Picking the perfect retirement tax haven
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Ah, retirement. A little golf. Some travel. Occasional visits from the grandkids. Taxes.
Yes, taxes. Even after you’ve traded in nine-to-five for more relaxing pursuits, you need to think about taxes. In fact, post-career tax considerations could be more crucial than ever, especially in deciding where to retire. From Alaska to Florida, state taxes vary considerably.
“The baby boomer generation is coming into retirement on the heels of one of the worst economic downturns in decades,” says attorney Kathleen Thies, state tax analyst with CCH, a tax software and publishing company in Chicago. “What they have to pay in taxes can have a significant impact on their finances and overall cost of living in their retirement years.”
But determining exactly how taxes might affect retirement is quite complex, says Holley Ulbrich, an economist and senior scholar at Clemson University’s Strom Thurmond Institute in Clemson, S.C.
“Depending on one’s income, housing choices and spending habits, the average tax burdens may not be relevant to a retirement decision,” says Ulbrich.
Bankrate’s state tax map provides a breakdown of the many types of taxes levied by individual states.
For most workers, income taxes are the major tax concern. So it’s only natural that it’s the tax that retirees also tend to think about first when picking a retirement home.
No problem, right? Nine states don’t have an income tax. But before you call the moving van and change the mailing address for your pension checks, take a closer look.
Accounting for only a state’s income tax structure is a little misleading.
“The general perception is that I’ll move to a state like Florida with no income tax, and that will be a big benefit,” says Thies. “But Florida has to make up its revenue somehow.”
And in the majority of states and the District of Columbia that do collect some type of income tax, most provide retirees a break as well. They either don’t tax Social Security or exempt the benefits, at least to the same extent as the federal government does.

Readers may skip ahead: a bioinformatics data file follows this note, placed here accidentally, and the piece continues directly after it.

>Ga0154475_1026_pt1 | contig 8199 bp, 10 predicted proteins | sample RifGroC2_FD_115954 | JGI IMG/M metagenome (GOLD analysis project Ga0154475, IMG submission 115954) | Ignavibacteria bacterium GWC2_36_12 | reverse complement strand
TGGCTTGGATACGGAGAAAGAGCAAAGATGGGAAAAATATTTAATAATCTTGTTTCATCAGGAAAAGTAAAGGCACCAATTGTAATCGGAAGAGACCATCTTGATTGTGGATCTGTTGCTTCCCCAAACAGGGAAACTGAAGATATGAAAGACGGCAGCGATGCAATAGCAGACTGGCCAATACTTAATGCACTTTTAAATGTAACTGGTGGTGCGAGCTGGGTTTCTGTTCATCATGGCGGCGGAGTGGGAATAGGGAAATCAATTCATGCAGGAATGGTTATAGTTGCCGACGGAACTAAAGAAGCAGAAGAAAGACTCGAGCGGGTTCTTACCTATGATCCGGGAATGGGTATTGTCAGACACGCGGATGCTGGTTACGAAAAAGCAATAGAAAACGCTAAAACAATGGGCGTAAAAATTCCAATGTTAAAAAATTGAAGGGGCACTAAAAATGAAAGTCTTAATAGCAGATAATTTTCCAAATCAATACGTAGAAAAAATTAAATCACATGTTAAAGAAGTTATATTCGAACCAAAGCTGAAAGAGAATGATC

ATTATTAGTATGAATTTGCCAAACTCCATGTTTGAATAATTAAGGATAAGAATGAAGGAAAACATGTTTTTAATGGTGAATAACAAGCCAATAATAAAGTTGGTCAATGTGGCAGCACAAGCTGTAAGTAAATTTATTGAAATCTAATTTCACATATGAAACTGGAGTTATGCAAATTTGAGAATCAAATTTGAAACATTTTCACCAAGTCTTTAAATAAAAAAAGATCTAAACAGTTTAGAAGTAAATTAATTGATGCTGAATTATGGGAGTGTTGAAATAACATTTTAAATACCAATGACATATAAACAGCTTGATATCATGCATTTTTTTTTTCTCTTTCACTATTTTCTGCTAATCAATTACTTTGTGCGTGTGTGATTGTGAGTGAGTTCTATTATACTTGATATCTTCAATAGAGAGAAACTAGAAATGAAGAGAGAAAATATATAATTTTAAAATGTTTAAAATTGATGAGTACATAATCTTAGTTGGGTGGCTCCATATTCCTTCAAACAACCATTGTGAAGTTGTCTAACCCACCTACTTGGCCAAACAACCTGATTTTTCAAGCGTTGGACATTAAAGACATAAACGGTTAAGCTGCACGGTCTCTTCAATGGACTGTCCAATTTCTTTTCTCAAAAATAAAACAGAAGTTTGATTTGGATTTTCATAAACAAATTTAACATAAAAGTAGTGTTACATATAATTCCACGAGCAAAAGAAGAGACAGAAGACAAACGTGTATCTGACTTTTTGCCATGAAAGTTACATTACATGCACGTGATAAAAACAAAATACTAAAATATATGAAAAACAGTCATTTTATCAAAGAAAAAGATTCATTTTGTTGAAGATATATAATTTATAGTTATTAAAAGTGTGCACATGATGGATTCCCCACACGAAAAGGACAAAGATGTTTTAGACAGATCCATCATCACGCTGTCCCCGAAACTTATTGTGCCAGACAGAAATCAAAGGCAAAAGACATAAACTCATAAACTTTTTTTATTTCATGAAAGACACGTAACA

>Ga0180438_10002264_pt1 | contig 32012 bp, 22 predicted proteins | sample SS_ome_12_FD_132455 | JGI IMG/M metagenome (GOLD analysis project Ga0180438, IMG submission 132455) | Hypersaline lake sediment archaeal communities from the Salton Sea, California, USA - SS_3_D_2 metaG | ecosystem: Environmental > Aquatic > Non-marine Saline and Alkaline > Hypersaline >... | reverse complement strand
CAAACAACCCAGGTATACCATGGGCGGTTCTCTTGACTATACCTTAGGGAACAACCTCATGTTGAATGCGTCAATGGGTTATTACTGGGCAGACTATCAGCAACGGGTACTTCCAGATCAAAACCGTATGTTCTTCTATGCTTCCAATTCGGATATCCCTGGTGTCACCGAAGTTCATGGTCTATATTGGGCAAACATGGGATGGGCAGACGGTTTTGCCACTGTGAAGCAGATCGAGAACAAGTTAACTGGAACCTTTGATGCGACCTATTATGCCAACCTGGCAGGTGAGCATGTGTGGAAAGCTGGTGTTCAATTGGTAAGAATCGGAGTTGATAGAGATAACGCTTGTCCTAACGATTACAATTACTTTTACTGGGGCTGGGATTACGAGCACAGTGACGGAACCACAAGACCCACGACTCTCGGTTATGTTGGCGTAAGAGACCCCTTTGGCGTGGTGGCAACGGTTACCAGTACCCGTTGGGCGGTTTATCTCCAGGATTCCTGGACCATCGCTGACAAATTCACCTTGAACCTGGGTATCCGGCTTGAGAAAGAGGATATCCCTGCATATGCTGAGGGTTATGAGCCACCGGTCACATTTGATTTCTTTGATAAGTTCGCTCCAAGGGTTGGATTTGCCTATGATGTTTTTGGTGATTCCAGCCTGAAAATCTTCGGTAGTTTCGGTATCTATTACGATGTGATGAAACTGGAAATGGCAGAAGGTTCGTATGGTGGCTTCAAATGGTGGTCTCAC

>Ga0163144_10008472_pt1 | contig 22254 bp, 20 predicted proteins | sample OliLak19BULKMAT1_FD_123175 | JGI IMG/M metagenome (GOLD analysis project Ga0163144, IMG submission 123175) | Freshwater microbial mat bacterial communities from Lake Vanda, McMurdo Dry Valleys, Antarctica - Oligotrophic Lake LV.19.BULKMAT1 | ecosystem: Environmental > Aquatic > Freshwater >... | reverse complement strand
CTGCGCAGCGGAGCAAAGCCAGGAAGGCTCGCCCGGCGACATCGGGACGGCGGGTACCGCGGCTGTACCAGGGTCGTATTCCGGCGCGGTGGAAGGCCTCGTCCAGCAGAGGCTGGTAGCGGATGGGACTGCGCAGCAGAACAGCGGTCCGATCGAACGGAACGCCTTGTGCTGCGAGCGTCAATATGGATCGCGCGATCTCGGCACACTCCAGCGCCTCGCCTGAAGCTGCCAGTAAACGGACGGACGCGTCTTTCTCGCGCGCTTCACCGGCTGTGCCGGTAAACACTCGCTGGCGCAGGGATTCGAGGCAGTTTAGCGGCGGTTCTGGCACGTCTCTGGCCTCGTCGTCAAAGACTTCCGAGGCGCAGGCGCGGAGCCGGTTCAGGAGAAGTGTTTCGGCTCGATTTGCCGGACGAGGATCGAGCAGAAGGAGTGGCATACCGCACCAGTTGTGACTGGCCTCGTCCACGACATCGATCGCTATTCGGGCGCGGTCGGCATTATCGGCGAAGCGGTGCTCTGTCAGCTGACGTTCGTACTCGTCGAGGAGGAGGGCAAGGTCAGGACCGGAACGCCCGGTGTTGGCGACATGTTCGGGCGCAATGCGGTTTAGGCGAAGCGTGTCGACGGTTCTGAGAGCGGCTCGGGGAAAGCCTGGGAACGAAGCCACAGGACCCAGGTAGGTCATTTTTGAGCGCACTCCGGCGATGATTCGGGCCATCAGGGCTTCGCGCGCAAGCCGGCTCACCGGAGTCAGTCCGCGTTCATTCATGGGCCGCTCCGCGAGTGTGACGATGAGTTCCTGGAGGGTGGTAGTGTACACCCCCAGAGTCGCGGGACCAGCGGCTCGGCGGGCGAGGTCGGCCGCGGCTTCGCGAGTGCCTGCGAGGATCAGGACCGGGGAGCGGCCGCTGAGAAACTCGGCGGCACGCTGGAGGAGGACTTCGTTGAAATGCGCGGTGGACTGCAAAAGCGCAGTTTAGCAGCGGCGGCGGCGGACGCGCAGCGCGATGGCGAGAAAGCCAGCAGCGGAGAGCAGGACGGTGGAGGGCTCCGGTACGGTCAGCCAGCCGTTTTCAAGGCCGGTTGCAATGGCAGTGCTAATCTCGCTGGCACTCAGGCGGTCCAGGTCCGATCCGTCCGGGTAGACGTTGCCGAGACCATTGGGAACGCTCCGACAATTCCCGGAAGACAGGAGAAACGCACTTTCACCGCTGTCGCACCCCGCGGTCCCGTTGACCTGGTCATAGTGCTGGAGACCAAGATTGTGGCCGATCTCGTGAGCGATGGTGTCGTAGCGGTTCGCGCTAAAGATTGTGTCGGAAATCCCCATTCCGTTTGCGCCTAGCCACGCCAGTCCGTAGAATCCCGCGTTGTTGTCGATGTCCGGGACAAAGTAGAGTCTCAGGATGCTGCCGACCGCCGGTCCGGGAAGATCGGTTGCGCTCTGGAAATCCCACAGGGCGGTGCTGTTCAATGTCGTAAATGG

- Social Security and state taxes
- 14 states tax at least a portion of Social Security benefits, usually based on the taxpayer’s adjusted gross income.
States tend to be a little tougher when it comes to taxing private pension benefits. Most tax at least a portion of pension income. Of the states that tax income, only Pennsylvania and Mississippi completely exempt pension income.
Still, the state taxes might not be that bad.
“It depends on your income situation. I live in one of the states with an income tax, but (it) also is one of the most favorable in treatment of pension income,” says Ulbrich. Her state doesn’t tax Social Security and exempts a certain amount of pension income.
|Kansas||New Mexico||West Virginia|
You also might want to stay put if you live in one of the five states that don’t have a sales tax or your state and local sales tax rates are low. In the other 45 states and the District of Columbia, the recent trend has been to increase sales taxes.
Vertex, a Berwyn, Pa., firm that calculates sales tax rate changes, tallied 522 new or increased local, state and county sales tax rates in 2010, compared with just 33 decreases last year.